All passengers arriving into Ireland from designated States after 4am this Friday, 26 March are now required to pre-book accommodation in a designated quarantine facility, and to pre-pay for their stay.

There are currently 33 countries on the government’s list of ‘high-risk’ countries. 

On 26 February, Minister Stephen Donnelly designated an additional 13 countries and territories as “Category 2 Countries and Territories”. These countries/territories are: Argentina, Bolivia, Chile, Colombia, Ecuador, French Guiana, Guyana, Paraguay, Panama, Peru, Suriname, Uruguay and Venezuela.

The 20 other currently on the list are: Angola, Austria, Botswana, Brazil, Burundi, Cape Verde, Democratic Republic of the Congo, Eswatini, Lesotho, Malawi, Mauritius, Mozambique, Namibia, Republic of South Africa, Rwanda, Seychelles, Tanzania, United Arab Emirates, Zambia and Zimbabwe.

The first facility that will be available to receive arriving travellers is the Crowne Plaza Dublin Airport Hotel in Santry.

The Tifco Hotel Group has been appointed as the service provider to assist the State in delivering mandatory hotel quarantine.

Tifco Hotel Group will provide full board accommodation services to guests in facilities designated exclusively for the purpose of quarantine.

In addition, the service provider will provide ground transportation and security services, as well as health and wellbeing services for travellers, within their facilities.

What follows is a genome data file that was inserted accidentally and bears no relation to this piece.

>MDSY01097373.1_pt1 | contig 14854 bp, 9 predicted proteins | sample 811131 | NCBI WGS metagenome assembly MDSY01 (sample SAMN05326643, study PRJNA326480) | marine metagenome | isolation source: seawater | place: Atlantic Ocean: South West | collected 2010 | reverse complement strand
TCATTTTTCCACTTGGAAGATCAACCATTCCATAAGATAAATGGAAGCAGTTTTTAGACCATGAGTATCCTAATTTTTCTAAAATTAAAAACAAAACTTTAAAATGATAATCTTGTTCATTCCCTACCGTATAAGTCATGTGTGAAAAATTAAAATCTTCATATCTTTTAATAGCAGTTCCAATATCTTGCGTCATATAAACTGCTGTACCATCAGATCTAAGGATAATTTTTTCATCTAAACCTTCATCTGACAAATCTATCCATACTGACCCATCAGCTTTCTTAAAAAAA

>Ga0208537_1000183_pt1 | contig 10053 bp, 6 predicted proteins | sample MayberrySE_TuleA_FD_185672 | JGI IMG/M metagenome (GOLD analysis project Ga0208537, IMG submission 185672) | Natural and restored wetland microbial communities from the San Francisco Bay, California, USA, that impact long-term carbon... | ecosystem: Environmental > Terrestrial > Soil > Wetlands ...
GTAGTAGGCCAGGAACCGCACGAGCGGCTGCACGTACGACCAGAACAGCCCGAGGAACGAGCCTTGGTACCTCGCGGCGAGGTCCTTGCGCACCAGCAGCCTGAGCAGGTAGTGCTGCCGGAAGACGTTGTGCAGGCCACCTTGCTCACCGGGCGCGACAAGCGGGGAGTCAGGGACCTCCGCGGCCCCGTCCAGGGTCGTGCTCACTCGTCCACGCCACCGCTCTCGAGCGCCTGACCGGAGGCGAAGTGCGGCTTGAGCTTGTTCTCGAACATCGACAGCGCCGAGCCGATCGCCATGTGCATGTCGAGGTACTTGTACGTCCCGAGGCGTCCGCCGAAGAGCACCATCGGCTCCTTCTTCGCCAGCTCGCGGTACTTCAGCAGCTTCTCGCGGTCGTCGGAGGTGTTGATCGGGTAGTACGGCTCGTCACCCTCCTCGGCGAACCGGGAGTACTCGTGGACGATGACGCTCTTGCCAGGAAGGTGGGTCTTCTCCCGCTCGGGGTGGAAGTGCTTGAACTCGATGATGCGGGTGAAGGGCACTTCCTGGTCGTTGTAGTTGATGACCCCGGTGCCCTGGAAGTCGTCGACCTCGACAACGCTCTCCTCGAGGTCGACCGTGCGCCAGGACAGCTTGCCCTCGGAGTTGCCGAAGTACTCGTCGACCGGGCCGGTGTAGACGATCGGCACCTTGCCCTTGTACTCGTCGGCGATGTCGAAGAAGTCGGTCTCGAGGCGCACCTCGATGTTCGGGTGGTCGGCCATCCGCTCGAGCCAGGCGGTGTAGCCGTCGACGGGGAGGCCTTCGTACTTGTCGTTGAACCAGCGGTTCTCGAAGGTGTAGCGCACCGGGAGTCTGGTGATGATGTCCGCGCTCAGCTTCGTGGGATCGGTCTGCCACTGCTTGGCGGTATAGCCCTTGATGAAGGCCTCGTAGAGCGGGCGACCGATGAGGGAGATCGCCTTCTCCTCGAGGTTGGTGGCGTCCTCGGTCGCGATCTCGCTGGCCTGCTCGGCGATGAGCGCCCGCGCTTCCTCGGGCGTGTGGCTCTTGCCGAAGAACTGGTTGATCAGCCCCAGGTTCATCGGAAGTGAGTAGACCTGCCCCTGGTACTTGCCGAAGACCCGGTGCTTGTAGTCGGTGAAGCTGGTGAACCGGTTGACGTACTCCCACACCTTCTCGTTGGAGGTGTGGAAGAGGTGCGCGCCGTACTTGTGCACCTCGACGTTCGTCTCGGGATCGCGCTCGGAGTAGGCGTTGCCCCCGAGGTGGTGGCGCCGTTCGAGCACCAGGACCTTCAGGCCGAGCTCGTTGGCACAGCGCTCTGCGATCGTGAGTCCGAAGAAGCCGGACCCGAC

Speaking to RTÉ’s Morning Ireland, Donnelly said that passengers from the 33 countries will be met by border management and will then be brought by bus to one of the quarantine facilities.

Passengers will be given welcomes packs and a health screening before being brought to the their rooms. 

Defence Force members will be on-site in an operational capacity and will be escorting buses transporting passengers. 

Donnelly said there there will be no private security provided beyond what Tifco will provide itself. “The care of those who go into [quarantine] first of all is supervised by the Defence Forces as the State liaison officer, and then the day-to-day care really is the responsibility of the hotel management.”

People will be escorted from their rooms for exercise, said Donnelly, who said that people will be confined to their room until they receive a ‘not detected’ PCR test. 

The Minister said that it will be an offence to leave quarantine and that Gardaí will be called in to assist hotel staff if a person leaves. 

“The understanding is that you would go back to the hotel,” said Donnelly. 

Passengers placed in mandatory quarantine will have access to an on-site clinical presence that could be either a doctor or a nurse, he said. 

“The whole purpose of this really is to act as a deterrent because unfortunately given the world we’re living in now and given that this quarantine system really is, in the first instance, about protecting against variants obviously we want as little travel from these countries as possible.

“So we’ve looked at the UK and what England found was, within the first week or two, they saw about an 80% reduction in incoming travel. Now in other parts of the UK they saw after a few weeks in excess of a 90% reduction.

“So obviously we’ll have to wait to see what happens here. One of the issues will be Irish citizens, Irish residents who are in these countries or who travelled through these countries wanting to come home,” said Donnelly.

“So at some point are we going to have to look at what level of reduction there is.”